December 13, 2018

RBS Meltdown revisited. Could it happen to you?

Time may be a great healer but how long does it take to recovery from a breach of confidence? This is the issue facing Royal Bank of Scotland customers whose high-profile system crash last July left 17 million customers at three banks within the group - RBS, NatWest and Ulster Bank - without access to their money for several days.

For RBS it couldn’t have come at a worse time, with customer attitude towards banks at an all-time low. The RBS computer failure - the largest ever incurred by a UK bank - not only helped stoke further discontent, but cost the bank more than £125m. (See The Register: August 3rd 2012 issue.) The newly formed Financial Conduct authority (FCA) is also deciding whether to take legal action against the bank.

So how did it all happen? You’d think a bank that was founded almost three hundred years ago would be immune to disaster, after all. Perhaps the most surprising aspect of this catastrophe is the relative ease with which the IBM mainframe handling millions of customers’ accounts – and over 20 million transactions a day - was brought down. That coupled with the inability of the bank’s IT staff to carry out routine maintenance and the fact you’d expect a major bank to have a backup and recovery plan robust enough to handle any natural or man-made disaster.

It would appear that RBS isn’t alone in its failure to protect its IT systems from disaster. It is just one of many businesses that have had to bear the pain of learning the importance of effective business continuity planning the hard way. In a move to undo some of the reputational damage and prevent further meltdowns, RBS is now spending £450m in addition to its £2bn annual spend to replace the mainframe that failed and on developing a new backup strategy.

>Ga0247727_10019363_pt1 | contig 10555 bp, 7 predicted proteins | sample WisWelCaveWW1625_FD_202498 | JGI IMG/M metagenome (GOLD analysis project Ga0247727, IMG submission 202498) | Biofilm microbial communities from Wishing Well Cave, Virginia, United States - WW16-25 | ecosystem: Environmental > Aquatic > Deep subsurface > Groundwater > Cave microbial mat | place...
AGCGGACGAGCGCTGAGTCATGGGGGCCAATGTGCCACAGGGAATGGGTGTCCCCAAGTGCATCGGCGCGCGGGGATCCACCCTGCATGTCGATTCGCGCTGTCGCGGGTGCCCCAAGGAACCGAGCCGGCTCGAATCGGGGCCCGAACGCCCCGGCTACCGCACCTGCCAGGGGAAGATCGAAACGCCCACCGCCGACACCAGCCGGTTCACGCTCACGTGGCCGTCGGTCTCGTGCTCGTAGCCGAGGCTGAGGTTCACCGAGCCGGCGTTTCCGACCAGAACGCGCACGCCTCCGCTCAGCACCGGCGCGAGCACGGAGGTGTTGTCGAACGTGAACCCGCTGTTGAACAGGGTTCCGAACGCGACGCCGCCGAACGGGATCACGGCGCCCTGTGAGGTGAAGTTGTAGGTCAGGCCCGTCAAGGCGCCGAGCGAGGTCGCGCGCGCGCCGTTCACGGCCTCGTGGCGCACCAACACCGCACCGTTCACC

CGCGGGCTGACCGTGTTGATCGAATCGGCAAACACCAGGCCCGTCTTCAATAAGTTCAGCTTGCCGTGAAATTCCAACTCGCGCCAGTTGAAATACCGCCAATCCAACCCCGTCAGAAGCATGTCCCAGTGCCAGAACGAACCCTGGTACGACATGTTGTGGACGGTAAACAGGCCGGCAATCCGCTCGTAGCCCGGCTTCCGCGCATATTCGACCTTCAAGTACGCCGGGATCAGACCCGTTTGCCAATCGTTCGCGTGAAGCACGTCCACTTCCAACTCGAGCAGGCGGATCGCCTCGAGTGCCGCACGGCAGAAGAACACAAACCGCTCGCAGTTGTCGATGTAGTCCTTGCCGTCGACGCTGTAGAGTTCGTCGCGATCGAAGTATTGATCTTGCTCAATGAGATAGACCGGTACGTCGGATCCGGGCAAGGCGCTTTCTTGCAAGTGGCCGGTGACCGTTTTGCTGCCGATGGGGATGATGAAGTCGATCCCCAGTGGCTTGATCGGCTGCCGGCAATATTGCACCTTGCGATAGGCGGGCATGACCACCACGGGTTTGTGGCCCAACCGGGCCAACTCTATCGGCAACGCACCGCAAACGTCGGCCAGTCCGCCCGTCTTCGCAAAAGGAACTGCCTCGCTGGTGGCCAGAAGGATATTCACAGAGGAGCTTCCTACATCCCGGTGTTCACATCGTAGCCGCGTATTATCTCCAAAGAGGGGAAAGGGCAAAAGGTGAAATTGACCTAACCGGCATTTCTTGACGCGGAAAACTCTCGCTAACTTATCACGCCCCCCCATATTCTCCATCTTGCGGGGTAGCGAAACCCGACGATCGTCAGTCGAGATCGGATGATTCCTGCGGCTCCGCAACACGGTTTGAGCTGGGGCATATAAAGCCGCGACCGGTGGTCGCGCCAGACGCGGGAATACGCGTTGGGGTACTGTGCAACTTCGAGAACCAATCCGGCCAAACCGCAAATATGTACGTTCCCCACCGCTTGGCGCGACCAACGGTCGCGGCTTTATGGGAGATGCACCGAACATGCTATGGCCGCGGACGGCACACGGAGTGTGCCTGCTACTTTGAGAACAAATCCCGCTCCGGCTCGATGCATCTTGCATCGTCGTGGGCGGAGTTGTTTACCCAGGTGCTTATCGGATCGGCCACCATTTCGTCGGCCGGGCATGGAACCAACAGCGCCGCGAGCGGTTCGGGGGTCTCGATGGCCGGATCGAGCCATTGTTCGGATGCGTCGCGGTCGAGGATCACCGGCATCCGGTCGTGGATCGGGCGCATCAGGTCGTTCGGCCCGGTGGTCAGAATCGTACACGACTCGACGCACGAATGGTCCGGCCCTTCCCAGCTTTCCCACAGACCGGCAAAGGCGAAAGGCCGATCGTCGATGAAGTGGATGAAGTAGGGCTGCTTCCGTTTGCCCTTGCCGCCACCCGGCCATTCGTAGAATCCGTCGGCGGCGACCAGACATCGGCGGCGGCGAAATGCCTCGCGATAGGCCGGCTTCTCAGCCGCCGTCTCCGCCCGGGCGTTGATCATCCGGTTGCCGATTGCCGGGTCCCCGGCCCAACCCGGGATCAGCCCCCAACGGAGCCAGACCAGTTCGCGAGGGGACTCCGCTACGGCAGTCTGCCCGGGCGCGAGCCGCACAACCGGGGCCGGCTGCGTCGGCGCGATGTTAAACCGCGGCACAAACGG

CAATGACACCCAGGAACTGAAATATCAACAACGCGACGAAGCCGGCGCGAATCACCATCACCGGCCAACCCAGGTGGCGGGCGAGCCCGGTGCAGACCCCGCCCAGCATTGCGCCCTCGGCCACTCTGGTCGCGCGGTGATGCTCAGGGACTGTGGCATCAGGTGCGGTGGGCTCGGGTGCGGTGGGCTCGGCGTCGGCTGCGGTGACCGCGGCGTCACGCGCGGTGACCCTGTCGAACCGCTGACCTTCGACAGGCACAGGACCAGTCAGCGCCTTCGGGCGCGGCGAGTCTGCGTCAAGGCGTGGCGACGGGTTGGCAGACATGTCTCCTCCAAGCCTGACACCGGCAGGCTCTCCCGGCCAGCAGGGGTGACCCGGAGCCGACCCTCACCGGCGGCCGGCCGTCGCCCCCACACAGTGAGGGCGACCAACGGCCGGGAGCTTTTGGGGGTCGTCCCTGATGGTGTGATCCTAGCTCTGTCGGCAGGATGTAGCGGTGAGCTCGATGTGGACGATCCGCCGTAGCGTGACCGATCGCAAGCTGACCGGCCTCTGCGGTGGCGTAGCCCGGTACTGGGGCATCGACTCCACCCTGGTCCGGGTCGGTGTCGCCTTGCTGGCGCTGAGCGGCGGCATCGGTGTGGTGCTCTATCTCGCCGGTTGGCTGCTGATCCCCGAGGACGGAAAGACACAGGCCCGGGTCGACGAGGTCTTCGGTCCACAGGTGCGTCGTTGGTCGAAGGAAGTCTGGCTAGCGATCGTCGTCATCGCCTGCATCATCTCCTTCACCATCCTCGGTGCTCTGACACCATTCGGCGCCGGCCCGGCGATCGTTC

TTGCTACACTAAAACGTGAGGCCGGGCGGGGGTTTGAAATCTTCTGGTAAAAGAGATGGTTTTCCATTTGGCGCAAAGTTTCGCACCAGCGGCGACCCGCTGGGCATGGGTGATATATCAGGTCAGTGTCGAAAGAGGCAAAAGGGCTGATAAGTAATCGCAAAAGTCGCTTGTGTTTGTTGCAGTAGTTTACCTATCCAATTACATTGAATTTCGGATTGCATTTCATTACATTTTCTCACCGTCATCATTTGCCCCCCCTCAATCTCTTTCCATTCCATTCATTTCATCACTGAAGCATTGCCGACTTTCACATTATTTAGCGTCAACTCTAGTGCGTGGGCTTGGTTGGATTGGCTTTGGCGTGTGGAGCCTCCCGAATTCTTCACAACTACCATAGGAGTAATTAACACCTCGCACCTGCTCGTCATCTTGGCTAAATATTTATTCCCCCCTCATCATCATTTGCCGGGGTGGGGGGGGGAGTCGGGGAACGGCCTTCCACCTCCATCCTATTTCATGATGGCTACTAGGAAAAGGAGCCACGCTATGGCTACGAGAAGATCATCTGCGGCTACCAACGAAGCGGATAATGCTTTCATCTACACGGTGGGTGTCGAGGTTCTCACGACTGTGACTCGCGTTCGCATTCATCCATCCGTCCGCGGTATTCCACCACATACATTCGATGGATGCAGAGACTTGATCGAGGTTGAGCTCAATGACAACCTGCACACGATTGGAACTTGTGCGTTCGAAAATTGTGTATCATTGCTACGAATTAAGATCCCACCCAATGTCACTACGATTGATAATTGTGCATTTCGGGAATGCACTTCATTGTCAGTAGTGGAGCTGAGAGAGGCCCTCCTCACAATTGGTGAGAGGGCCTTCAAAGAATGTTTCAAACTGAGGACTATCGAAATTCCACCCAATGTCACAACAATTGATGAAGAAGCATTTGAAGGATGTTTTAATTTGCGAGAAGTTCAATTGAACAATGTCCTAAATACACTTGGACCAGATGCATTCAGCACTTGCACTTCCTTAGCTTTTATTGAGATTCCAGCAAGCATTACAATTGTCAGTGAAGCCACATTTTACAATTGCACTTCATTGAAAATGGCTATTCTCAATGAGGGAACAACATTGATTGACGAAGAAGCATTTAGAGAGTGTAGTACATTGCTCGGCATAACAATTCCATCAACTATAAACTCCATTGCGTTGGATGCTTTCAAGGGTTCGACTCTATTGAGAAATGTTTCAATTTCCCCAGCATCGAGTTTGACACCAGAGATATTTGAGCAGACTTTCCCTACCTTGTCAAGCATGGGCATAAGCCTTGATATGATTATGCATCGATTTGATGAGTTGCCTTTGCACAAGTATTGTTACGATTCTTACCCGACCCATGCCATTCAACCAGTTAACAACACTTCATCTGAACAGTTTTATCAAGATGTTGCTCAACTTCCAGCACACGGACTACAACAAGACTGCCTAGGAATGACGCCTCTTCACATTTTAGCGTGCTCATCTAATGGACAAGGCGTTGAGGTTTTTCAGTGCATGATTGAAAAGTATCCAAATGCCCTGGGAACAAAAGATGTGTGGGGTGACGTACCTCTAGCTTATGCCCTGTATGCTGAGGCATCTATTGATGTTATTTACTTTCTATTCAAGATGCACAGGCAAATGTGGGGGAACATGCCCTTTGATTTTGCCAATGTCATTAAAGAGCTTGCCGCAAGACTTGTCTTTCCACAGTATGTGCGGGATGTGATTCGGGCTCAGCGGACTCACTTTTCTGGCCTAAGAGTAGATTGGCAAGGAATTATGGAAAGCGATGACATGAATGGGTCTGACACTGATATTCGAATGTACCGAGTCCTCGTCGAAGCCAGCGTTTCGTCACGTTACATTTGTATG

The failure to implement effective backup and recovery solutions is particularly prevalent within small and medium-sized businesses where a significant loss of reputation almost always results in the total failure of the business. A recent study of SMBs in the US and Europe by a leading virtualization software company revealed that 85% of respondents surveyed have issues in backing up and recovering their corporate data. A worrying thought when you consider recovering virtual and physical servers can take many hours, while recovering individual files such as emails can take at least half a day. What’s more, the process can cost tens of thousands per hour in business downtime. Not to mention the many thousands needed to perform a satisfactory recovery. 

Finding ways to prevent SMBs from flirting with backup and recovery disasters means focusing on solutions that meet the cost, complexity and capability issues that face small to medium sized businesses. Solutions which contrary to some people’s view don’t have to cost the earth and may just save your business.

ABOUT DATAFORT

DATAFORT provides dependable and secure data protection services that offer enterprise-level functionality with a focus on security and reliability. Its software and services are used by thousands of organisations worldwide, ranging from SMBs through to large enterprises and local government departments. Every hour of every day someone, somewhere backs up with DATAFORT. The company was founded in 2000, is headquartered in Guildford, UK and has offices in London and New York. For further information please visit www.DATAFORT.com or call 0800 45 44 35.Guildford, UK and has offices in London and New York.

Press and analyst contacts:

Nabeel Qureshi
DATAFORT
01483 872 052

email:Sarrah@a3communications